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Will they? In the Los Angeles Times, Industry Analyst Jack Mathews has predicted that Martin will be nominated for best screenplay, not best actor. But maybe it doesn't matter. Roxanne is not the peak of his pop artistry, it is one of many, with more to come: a John Hughes comedy this fall, Planes, Trains and Automobiles, co-starring John Candy; a David Lynch project called One Saliva Bubble; a comedy with German Director Volker Schlondorff. Anyway, why should Martin, who turns 42 this week, worry about winning the approbation of Hollywood geriatrics? It is their loss if they have forever typecast him as stand-up's wild and crazy guy rather than as this decade's most charming and resourceful comic actor.
Ask those who know him well, and their testimony will be, "Steve Martin is not a wild and crazy guy." He is a shy guy, a serious guy. When he is not onstage, he is not on. "To spend time with him is like being alone," says Tommy Smothers, for whose TV show Martin wrote (and won an Emmy) in the late '60s. "Except when he is being funny." Says Letterman, in defense of Martin's reserve: "If you go to the home of a guy who shines shoes all day, you are probably not going to get your shoes shined when you walk in the door." So you will get neither cruel shoes nor happy feet when visiting Steve Martin. He is polite and distant with strangers. During an interview, he compulsively applies Chap Stick to his lips ("Do you have chapped lips?" "No, I have a habit"). He is fiercely protective of his privacy. "I don't want the way I live to get out to the world," he says. "Once private things get into print, everybody knows exactly who you are, and it makes you dull."
Never dull, Steve. His early life is archetypal -- for a stockbroker or a coupon-redemption mogul, if not for a comedian. Born in Waco, Texas, of English-Scots-Irish ethnic weave. Today Glenn, the father, is a retired real estate agent; Mary Lee, the mother, brags about her famous son in restaurants; his older sister Melinda is a California housewife. Steve says he had an ordinary childhood. "No beatings, nothing bizarre. I didn't grow up in a whorehouse," as Richard Pryor did. "We were not close-knit -- not a lot of hugging and kissing, not vocal or loud. We were middle class. When frozen food came in, we were right in there buying frozen food." In 1955 the Martins moved to Garden Grove, Calif., two miles from Disneyland, which had opened that summer.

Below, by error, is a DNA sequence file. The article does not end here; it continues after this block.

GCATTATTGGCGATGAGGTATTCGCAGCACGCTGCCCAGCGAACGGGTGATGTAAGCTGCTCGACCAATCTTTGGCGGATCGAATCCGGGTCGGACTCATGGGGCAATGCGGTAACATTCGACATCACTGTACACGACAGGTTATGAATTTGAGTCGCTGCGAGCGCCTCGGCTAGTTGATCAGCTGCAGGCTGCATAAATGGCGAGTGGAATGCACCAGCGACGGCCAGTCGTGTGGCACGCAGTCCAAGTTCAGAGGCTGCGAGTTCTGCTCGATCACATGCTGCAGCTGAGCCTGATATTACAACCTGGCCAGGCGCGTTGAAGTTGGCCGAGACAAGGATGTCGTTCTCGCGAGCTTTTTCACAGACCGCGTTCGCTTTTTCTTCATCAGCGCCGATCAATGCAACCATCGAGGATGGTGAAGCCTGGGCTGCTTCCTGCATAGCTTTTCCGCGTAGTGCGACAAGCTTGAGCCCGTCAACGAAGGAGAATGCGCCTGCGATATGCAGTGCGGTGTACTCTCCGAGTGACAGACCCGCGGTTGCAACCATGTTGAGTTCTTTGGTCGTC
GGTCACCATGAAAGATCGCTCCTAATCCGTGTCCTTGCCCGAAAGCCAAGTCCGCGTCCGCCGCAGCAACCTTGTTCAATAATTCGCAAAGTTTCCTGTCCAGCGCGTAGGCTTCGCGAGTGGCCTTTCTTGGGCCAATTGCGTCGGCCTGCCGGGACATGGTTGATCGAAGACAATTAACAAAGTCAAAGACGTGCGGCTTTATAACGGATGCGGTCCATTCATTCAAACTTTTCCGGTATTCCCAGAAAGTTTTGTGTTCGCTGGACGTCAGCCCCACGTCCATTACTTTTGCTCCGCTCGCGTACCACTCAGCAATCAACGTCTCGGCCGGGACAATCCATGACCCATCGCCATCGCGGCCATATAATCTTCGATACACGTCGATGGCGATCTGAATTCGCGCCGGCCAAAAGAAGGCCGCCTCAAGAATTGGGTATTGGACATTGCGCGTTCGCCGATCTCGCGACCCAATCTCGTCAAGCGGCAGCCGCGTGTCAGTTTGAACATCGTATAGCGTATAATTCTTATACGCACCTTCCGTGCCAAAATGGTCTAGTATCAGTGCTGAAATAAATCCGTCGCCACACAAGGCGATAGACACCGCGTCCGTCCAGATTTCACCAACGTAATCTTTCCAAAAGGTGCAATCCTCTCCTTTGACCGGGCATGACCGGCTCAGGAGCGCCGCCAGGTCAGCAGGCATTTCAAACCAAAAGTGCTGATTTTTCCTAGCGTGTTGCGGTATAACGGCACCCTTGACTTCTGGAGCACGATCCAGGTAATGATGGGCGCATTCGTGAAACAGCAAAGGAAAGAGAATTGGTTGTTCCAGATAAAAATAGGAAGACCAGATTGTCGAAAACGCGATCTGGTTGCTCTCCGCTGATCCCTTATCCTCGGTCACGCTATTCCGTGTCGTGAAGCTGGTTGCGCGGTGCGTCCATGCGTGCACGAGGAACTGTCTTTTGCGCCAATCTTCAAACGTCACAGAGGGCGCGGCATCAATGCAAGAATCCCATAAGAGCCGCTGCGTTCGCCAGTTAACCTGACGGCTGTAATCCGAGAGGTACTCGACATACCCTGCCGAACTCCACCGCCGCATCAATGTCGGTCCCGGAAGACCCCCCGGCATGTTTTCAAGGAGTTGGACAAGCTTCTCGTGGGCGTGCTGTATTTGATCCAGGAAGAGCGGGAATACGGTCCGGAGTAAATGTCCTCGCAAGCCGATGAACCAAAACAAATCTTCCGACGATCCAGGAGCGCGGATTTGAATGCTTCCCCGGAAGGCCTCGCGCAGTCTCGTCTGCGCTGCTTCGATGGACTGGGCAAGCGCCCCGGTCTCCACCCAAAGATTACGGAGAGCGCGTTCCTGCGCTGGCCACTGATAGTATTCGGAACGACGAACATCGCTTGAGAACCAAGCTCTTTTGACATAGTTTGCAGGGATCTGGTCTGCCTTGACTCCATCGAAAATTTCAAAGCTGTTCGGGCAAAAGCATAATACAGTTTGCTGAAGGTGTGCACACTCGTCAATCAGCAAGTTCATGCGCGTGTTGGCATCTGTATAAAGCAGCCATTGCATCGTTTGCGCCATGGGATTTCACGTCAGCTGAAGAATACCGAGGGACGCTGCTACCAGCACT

Kismet! "I just loved the idea of Disneyland," he says. He was not alone. Indeed, at a time when the Disney dream was supposedly losing its hold on American youth, it was in fact stamping its values on a cadre of future superstars. Steven Spielberg would be charmed by Disney's marketing of an eternal Edenic childhood; Michael Jackson would find refuge in the sanitized wizardry of its theme parks. But Martin would learn, firsthand, other Disney lessons: the relentlessly cheerful huckstering, the belief that the business of America is show business. From ages ten to 18 he worked at Disneyland summers and after school. His first job was to stand at the entrance wearing a straw boater and a bow tie, selling guidebooks. The vendor netted 2 cents a book. "The norm was about 50 books a day," he says. "One day I sold 625. I think it was the record."